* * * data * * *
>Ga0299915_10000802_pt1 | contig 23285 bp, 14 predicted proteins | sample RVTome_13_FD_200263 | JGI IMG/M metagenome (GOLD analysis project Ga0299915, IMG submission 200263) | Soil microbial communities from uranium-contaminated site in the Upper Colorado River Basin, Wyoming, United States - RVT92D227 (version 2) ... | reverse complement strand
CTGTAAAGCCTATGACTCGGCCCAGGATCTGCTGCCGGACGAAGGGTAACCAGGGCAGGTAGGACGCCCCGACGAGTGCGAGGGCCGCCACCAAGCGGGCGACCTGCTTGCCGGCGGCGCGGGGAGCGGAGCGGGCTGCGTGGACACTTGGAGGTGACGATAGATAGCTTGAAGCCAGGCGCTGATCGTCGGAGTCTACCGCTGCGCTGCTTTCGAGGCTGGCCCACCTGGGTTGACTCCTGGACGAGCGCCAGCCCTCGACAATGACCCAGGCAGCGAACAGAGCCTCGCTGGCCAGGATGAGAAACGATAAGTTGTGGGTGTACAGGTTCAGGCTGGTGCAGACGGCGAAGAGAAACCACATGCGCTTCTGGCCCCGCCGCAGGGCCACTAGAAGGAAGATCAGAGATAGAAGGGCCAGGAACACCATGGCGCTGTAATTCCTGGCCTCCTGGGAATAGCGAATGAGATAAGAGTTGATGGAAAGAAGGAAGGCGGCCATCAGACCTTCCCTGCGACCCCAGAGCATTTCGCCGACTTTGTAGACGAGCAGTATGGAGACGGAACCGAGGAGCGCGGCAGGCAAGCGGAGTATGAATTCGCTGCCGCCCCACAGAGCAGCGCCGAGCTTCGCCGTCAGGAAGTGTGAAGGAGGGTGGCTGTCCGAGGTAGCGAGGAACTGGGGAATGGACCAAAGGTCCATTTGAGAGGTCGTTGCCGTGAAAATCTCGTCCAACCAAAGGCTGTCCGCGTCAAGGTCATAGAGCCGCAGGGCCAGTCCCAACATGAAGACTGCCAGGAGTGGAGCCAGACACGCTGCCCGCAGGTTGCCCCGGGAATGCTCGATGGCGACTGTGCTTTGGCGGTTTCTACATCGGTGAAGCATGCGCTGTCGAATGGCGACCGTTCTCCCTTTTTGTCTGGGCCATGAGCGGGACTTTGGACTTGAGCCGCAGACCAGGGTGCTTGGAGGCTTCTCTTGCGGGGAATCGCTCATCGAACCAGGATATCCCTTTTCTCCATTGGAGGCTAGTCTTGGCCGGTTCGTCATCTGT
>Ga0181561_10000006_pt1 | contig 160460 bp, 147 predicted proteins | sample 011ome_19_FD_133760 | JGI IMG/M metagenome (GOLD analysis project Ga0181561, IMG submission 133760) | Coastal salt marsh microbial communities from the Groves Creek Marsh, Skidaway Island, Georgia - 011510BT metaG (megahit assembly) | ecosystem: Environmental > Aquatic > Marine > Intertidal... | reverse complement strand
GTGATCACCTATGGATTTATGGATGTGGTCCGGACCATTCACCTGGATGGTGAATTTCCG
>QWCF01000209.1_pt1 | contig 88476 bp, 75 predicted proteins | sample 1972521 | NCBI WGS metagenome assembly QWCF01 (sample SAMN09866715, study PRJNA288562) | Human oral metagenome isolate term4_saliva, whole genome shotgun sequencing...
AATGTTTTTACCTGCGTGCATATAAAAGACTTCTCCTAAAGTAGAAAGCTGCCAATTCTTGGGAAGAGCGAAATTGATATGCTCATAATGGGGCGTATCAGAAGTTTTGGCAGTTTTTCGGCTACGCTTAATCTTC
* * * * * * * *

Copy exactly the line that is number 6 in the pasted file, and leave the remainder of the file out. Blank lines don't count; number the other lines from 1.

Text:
AATGTTTTTACCTGCGTGCATATAAAAGACTTCTCCTAAAGTAGAAAGCTGCCAATTCTTGGGAAGAGCGAAATTGATATGCTCATAATGGGGCGTATCAGAAGTTTTGGCAGTTTTTCGGCTACGCTTAATCTTC